Foundation fulfilled founding vision by supporting missions

C.J. and Ophelia Humphrey—along with three other individuals from First Baptist Church in Amarillo—signed the charter forming the Panhandle Baptist Foundation in 1958.

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AMARILLO—More than six decades after its creation, the Panhandle Baptist Foundation has ceased operations, but not before fulfilling the vision of its founder—dedicating $1 million to missions causes.

The foundation’s Dec. 11, 1958, charter listed six incorporators, all from First Baptist Church in Amarillo—C.J. and Ophelia Humphrey, Clyde and Mattie Yoes and Pastor Carl Bates.

The Humphreys, in particular, had a passion for missions. He was instrumental in founding Texas Baptist Men in 1967 and was TBM president from 1971 to 1974. She was president of Woman’s Missionary Union of Texas from 1964 to 1968.

Humphrey served as the Panhandle Baptist Foundation’s president from its beginning until shortly before his death in 1994.

“His dream was to have $1 million to go to missions,” said Bryan Houser, missions coordinator of Amarillo Area Baptist Association and president of Panhandle Baptist Foundation the last 12 years.

‘Missionary millionaires’ helped churches

C.J. Humphrey challenged individuals to become “missionary millionaires” by pledging monthly, semi-annual or annual contributions to the Panhandle Baptist Foundation.

Humphrey initially envisioned enlisting 1,000 people to donate $1,000 each. When he was unable to find that many people to make such a sizeable donation, Humphrey developed a new strategy. He challenged individuals to become “missionary millionaires” by pledging monthly, semi-annual or annual contributions to the foundation.

The foundation granted its first loan to Sunrise Baptist Church in Amarillo. In its early years, the foundation provided loans or other financial assistance to between 35 and 40 churches, said Linda Loper, executive director of the Panhandle Baptist Foundation.

Most of the churches either were in the greater Amarillo area or in what the Southern Baptist Convention then called “pioneer” areas, such as Wyoming, Montana and the Dakotas, she noted.

The foundation also provided funds for a Texas Baptist Men disaster relief shower and laundry unit used by First Baptist Church in Amarillo. The unit was named in Humphrey’s honor.

Supported Pioneer Penetration program

“Probably the most important project the foundation supported was the Pioneer Penetration program at Southwestern Seminary,” Loper said.

The Panhandle Baptist Foundation granted its first loan to Sunrise Baptist Church in Amarillo. In its early years, the foundation provided loans or other financial assistance to between 35 and 40 churches.

From 1966 to 1993, the foundation provided $368,850 to enable students from the seminary in Fort Worth to travel to pioneer areas to lead weeklong revival meetings and other evangelistic outreach during spring break, she said.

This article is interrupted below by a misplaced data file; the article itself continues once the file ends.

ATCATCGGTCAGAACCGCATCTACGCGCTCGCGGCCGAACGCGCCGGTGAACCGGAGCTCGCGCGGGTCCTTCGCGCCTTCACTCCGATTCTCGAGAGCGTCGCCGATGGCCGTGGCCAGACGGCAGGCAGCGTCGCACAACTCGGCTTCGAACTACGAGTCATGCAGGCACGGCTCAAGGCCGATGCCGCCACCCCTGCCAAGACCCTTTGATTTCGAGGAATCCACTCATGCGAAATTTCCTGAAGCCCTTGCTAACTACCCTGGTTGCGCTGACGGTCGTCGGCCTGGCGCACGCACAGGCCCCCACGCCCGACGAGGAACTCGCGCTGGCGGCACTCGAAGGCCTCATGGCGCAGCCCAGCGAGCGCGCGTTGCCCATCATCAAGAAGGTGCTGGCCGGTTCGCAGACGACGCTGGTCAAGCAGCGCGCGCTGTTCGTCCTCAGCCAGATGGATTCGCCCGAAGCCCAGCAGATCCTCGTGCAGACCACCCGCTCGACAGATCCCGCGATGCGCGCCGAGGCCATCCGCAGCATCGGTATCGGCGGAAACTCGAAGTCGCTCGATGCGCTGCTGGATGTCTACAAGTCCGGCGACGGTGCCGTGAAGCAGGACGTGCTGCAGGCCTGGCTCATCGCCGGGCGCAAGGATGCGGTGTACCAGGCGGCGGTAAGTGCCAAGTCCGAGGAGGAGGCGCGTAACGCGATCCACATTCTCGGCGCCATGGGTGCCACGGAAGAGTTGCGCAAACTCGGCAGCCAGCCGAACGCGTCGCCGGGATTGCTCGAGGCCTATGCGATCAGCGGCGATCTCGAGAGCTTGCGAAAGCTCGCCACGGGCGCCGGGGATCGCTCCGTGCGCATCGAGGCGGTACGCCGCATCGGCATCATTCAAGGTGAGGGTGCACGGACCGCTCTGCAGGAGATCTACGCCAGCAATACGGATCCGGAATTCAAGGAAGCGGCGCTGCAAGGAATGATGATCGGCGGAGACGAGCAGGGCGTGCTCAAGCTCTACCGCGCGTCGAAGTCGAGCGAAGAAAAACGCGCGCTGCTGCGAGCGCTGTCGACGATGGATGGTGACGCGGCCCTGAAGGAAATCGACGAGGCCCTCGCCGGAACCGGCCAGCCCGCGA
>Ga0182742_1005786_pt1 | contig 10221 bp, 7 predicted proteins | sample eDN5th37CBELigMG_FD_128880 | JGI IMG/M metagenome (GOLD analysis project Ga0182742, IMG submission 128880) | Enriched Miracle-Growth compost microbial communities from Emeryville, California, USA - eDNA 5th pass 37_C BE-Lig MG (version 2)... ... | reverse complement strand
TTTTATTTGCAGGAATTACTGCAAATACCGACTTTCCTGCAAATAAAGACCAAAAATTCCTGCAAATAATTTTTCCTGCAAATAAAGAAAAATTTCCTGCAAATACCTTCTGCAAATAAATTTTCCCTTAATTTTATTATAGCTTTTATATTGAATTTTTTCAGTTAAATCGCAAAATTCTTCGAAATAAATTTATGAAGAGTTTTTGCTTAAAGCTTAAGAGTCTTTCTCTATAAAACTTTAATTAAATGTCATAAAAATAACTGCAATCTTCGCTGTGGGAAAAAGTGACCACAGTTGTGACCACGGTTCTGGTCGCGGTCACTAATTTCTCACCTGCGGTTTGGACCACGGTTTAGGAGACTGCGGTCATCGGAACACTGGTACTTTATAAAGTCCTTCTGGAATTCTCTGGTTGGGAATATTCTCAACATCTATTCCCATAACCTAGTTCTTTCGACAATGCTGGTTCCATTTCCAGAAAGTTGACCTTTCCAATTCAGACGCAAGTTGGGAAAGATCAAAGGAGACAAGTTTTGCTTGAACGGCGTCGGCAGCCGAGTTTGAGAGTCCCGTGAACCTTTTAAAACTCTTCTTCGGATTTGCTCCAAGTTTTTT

Dan Crawford, longtime evangelism and missions professor at Southwestern Baptist Theological Seminary, directed the Pioneer Penetration program for the last eight years the foundation provided funding.

In a September 1993 letter to Humphrey, Crawford expressed appreciation for the foundation’s support.

“Your work through the Panhandle Baptist Foundation has made possible the sending of thousands of seminary students into pioneer areas to preach the gospel in and through small, needy churches,” Crawford wrote.

“Literally thousands of people have come to know Christ as Lord and Savior as a result of Pioneer Penetration. Many of these persons may have never entered the kingdom of God had it not been for the financial support that made Pioneer Penetration possible.”

Help for Wayland, Truett and BUA

After a change of administration at Southwestern Seminary in 1994, the Panhandle Baptist Foundation redirected its financial support to other institutions—primarily Wayland Baptist University, Baylor University’s Truett Theological Seminary and Baptist University of the Américas.

“The foundation was the first sponsor of Wayland’s seminary work in Kenya,” Loper noted. For 13 years, Wayland partnered with Kenya Baptist Theological College near Limuru. Later, Wayland worked in partnership with Moffat Bible College in Kijabe.

“The foundation never had $1 million at one time. But over the years, it provided more than $1 million to missions projects and $1.3 million in loans to churches,” Loper said.

In recent years, after the deaths of many of the original “missionary millionaires” who pledged financial support, the foundation was unable to replace them with new donors, Houser said. So, the board decided to begin the process of dissolving the nonprofit entity. Its remaining assets will be divided among Wayland, Truett and BUA to endow scholarships and other programs.

“Through the scholarships, we’ll continue to be a part of educating theology students and training students for church-related service, hopefully until the Lord comes again,” Loper said.


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